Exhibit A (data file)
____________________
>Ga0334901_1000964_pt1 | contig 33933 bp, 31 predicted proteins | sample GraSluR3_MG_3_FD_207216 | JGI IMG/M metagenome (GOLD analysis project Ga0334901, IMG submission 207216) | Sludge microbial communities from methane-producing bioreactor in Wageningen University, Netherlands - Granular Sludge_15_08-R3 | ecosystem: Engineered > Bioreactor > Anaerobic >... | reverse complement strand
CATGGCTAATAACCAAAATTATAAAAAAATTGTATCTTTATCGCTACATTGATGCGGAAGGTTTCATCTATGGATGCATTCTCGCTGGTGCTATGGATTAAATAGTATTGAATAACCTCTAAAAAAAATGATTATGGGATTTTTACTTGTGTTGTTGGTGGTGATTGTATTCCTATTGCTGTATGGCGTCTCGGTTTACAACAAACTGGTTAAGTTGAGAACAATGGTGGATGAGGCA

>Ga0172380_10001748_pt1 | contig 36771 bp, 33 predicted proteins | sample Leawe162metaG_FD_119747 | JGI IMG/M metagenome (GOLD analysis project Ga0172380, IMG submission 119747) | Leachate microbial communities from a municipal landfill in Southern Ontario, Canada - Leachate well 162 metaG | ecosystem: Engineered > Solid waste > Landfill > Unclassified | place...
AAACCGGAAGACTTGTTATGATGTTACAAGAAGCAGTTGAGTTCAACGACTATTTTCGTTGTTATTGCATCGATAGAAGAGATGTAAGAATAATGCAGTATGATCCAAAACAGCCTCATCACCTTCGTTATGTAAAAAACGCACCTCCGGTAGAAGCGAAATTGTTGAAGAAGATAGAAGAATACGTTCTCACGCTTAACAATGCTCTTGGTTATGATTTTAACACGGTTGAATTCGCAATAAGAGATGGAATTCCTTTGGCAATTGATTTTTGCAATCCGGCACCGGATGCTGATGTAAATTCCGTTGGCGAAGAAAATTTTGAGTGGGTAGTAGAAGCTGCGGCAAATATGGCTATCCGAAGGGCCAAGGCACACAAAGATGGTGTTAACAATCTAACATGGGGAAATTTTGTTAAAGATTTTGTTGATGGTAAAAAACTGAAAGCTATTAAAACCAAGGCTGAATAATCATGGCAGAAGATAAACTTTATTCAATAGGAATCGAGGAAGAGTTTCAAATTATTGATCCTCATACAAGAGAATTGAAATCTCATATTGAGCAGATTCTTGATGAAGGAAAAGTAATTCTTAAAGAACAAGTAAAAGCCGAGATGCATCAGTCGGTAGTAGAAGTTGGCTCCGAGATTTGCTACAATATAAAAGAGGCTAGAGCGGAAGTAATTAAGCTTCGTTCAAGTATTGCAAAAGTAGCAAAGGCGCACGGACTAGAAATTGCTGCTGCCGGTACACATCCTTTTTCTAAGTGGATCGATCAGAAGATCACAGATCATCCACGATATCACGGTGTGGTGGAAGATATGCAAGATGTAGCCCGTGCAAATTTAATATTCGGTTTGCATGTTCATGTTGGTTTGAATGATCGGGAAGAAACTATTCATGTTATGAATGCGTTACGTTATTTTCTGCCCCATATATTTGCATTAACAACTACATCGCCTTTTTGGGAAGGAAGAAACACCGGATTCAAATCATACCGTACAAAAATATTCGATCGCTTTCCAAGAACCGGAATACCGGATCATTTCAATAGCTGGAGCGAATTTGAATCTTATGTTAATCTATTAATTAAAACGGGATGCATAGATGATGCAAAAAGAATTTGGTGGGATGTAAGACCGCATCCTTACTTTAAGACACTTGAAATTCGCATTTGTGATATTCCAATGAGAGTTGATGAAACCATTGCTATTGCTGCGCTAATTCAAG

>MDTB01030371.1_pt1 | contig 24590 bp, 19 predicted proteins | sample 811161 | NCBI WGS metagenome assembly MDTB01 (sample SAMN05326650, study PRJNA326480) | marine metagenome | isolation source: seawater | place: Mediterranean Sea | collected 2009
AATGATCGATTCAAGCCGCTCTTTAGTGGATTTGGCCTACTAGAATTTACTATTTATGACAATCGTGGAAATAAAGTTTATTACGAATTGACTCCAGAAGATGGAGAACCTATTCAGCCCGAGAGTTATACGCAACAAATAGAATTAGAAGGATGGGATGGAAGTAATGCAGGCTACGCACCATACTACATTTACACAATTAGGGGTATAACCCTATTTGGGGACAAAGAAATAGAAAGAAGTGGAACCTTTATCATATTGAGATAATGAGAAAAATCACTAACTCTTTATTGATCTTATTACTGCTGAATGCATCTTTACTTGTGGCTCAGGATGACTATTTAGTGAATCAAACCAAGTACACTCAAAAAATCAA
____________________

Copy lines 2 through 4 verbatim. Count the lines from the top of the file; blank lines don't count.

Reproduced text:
CATGGCTAATAACCAAAATTATAAAAAAATTGTATCTTTATCGCTACATTGATGCGGAAGGTTTCATCTATGGATGCATTCTCGCTGGTGCTATGGATTAAATAGTATTGAATAACCTCTAAAAAAAATGATTATGGGATTTTTACTTGTGTTGTTGGTGGTGATTGTATTCCTATTGCTGTATGGCGTCTCGGTTTACAACAAACTGGTTAAGTTGAGAACAATGGTGGATGAGGCA

>Ga0172380_10001748_pt1 | contig 36771 bp, 33 predicted proteins | sample Leawe162metaG_FD_119747 | JGI IMG/M metagenome (GOLD analysis project Ga0172380, IMG submission 119747) | Leachate microbial communities from a municipal landfill in Southern Ontario, Canada - Leachate well 162 metaG | ecosystem: Engineered > Solid waste > Landfill > Unclassified | place...
AAACCGGAAGACTTGTTATGATGTTACAAGAAGCAGTTGAGTTCAACGACTATTTTCGTTGTTATTGCATCGATAGAAGAGATGTAAGAATAATGCAGTATGATCCAAAACAGCCTCATCACCTTCGTTATGTAAAAAACGCACCTCCGGTAGAAGCGAAATTGTTGAAGAAGATAGAAGAATACGTTCTCACGCTTAACAATGCTCTTGGTTATGATTTTAACACGGTTGAATTCGCAATAAGAGATGGAATTCCTTTGGCAATTGATTTTTGCAATCCGGCACCGGATGCTGATGTAAATTCCGTTGGCGAAGAAAATTTTGAGTGGGTAGTAGAAGCTGCGGCAAATATGGCTATCCGAAGGGCCAAGGCACACAAAGATGGTGTTAACAATCTAACATGGGGAAATTTTGTTAAAGATTTTGTTGATGGTAAAAAACTGAAAGCTATTAAAACCAAGGCTGAATAATCATGGCAGAAGATAAACTTTATTCAATAGGAATCGAGGAAGAGTTTCAAATTATTGATCCTCATACAAGAGAATTGAAATCTCATATTGAGCAGATTCTTGATGAAGGAAAAGTAATTCTTAAAGAACAAGTAAAAGCCGAGATGCATCAGTCGGTAGTAGAAGTTGGCTCCGAGATTTGCTACAATATAAAAGAGGCTAGAGCGGAAGTAATTAAGCTTCGTTCAAGTATTGCAAAAGTAGCAAAGGCGCACGGACTAGAAATTGCTGCTGCCGGTACACATCCTTTTTCTAAGTGGATCGATCAGAAGATCACAGATCATCCACGATATCACGGTGTGGTGGAAGATATGCAAGATGTAGCCCGTGCAAATTTAATATTCGGTTTGCATGTTCATGTTGGTTTGAATGATCGGGAAGAAACTATTCATGTTATGAATGCGTTACGTTATTTTCTGCCCCATATATTTGCATTAACAACTACATCGCCTTTTTGGGAAGGAAGAAACACCGGATTCAAATCATACCGTACAAAAATATTCGATCGCTTTCCAAGAACCGGAATACCGGATCATTTCAATAGCTGGAGCGAATTTGAATCTTATGTTAATCTATTAATTAAAACGGGATGCATAGATGATGCAAAAAGAATTTGGTGGGATGTAAGACCGCATCCTTACTTTAAGACACTTGAAATTCGCATTTGTGATATTCCAATGAGAGTTGATGAAACCATTGCTATTGCTGCGCTAATTCAAG